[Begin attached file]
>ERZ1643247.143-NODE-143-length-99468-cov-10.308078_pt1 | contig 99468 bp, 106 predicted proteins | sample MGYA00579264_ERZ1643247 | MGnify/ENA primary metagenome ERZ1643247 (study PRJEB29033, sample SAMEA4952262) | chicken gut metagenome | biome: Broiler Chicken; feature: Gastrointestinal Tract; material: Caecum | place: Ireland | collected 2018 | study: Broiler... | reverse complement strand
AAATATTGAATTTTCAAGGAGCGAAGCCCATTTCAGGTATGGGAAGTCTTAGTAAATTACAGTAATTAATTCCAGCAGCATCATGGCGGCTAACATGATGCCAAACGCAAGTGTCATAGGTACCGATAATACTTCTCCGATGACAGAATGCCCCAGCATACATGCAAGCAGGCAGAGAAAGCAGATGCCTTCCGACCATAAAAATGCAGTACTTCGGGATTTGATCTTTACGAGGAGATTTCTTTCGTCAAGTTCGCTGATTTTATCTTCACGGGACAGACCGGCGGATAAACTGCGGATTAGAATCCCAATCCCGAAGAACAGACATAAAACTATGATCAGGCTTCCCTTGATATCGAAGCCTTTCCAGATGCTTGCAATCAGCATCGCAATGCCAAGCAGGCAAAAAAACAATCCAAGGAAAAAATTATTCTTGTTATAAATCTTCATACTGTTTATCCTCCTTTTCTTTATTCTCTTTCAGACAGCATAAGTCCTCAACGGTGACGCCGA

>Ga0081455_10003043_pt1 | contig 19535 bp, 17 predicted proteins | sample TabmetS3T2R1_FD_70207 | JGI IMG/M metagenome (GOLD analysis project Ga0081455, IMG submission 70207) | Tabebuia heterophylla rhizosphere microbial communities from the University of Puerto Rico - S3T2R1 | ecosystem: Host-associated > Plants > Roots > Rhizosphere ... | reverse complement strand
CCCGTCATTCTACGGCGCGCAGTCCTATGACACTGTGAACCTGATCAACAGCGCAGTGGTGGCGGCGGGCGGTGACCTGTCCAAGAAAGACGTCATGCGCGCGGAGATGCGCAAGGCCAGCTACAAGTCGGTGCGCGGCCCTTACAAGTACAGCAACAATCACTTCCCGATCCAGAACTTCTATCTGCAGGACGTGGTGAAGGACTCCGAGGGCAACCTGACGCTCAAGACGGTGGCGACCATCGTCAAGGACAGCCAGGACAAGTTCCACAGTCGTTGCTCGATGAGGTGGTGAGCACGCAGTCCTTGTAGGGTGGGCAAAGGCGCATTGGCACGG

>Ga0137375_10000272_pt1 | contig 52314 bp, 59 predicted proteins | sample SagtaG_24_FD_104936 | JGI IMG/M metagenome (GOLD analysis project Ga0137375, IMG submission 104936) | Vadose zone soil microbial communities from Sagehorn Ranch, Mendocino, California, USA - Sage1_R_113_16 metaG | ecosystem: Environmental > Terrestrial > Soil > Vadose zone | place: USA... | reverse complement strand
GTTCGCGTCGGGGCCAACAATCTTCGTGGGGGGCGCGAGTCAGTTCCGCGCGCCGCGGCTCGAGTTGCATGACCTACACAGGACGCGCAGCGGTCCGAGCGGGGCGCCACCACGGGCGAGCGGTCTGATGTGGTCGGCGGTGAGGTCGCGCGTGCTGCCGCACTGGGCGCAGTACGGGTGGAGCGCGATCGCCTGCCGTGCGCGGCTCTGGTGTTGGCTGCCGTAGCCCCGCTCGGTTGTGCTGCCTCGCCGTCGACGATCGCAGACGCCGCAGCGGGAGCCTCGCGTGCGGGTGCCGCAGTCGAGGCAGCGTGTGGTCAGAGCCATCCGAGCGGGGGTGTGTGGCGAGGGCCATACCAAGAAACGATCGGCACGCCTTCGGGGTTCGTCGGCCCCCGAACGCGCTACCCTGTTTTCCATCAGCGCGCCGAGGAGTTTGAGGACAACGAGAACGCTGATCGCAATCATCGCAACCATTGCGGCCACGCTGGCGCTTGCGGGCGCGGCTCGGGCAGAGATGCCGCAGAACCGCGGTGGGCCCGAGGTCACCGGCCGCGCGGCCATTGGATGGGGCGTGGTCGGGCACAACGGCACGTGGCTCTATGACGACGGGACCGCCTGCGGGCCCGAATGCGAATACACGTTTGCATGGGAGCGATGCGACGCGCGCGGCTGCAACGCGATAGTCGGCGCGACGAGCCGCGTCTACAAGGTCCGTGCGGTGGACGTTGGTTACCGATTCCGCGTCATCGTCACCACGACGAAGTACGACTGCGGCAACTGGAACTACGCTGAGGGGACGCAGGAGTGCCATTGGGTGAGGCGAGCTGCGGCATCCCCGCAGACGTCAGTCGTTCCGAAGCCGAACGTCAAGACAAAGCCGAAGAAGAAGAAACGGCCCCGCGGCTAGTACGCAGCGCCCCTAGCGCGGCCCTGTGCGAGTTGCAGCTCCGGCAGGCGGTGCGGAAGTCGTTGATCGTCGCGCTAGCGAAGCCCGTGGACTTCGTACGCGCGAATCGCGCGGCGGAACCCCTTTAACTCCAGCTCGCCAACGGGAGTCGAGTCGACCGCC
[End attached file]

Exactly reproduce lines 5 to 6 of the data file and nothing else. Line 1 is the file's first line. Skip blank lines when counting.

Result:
>Ga0137375_10000272_pt1 | contig 52314 bp, 59 predicted proteins | sample SagtaG_24_FD_104936 | JGI IMG/M metagenome (GOLD analysis project Ga0137375, IMG submission 104936) | Vadose zone soil microbial communities from Sagehorn Ranch, Mendocino, California, USA - Sage1_R_113_16 metaG | ecosystem: Environmental > Terrestrial > Soil > Vadose zone | place: USA... | reverse complement strand
GTTCGCGTCGGGGCCAACAATCTTCGTGGGGGGCGCGAGTCAGTTCCGCGCGCCGCGGCTCGAGTTGCATGACCTACACAGGACGCGCAGCGGTCCGAGCGGGGCGCCACCACGGGCGAGCGGTCTGATGTGGTCGGCGGTGAGGTCGCGCGTGCTGCCGCACTGGGCGCAGTACGGGTGGAGCGCGATCGCCTGCCGTGCGCGGCTCTGGTGTTGGCTGCCGTAGCCCCGCTCGGTTGTGCTGCCTCGCCGTCGACGATCGCAGACGCCGCAGCGGGAGCCTCGCGTGCGGGTGCCGCAGTCGAGGCAGCGTGTGGTCAGAGCCATCCGAGCGGGGGTGTGTGGCGAGGGCCATACCAAGAAACGATCGGCACGCCTTCGGGGTTCGTCGGCCCCCGAACGCGCTACCCTGTTTTCCATCAGCGCGCCGAGGAGTTTGAGGACAACGAGAACGCTGATCGCAATCATCGCAACCATTGCGGCCACGCTGGCGCTTGCGGGCGCGGCTCGGGCAGAGATGCCGCAGAACCGCGGTGGGCCCGAGGTCACCGGCCGCGCGGCCATTGGATGGGGCGTGGTCGGGCACAACGGCACGTGGCTCTATGACGACGGGACCGCCTGCGGGCCCGAATGCGAATACACGTTTGCATGGGAGCGATGCGACGCGCGCGGCTGCAACGCGATAGTCGGCGCGACGAGCCGCGTCTACAAGGTCCGTGCGGTGGACGTTGGTTACCGATTCCGCGTCATCGTCACCACGACGAAGTACGACTGCGGCAACTGGAACTACGCTGAGGGGACGCAGGAGTGCCATTGGGTGAGGCGAGCTGCGGCATCCCCGCAGACGTCAGTCGTTCCGAAGCCGAACGTCAAGACAAAGCCGAAGAAGAAGAAACGGCCCCGCGGCTAGTACGCAGCGCCCCTAGCGCGGCCCTGTGCGAGTTGCAGCTCCGGCAGGCGGTGCGGAAGTCGTTGATCGTCGCGCTAGCGAAGCCCGTGGACTTCGTACGCGCGAATCGCGCGGCGGAACCCCTTTAACTCCAGCTCGCCAACGGGAGTCGAGTCGACCGCC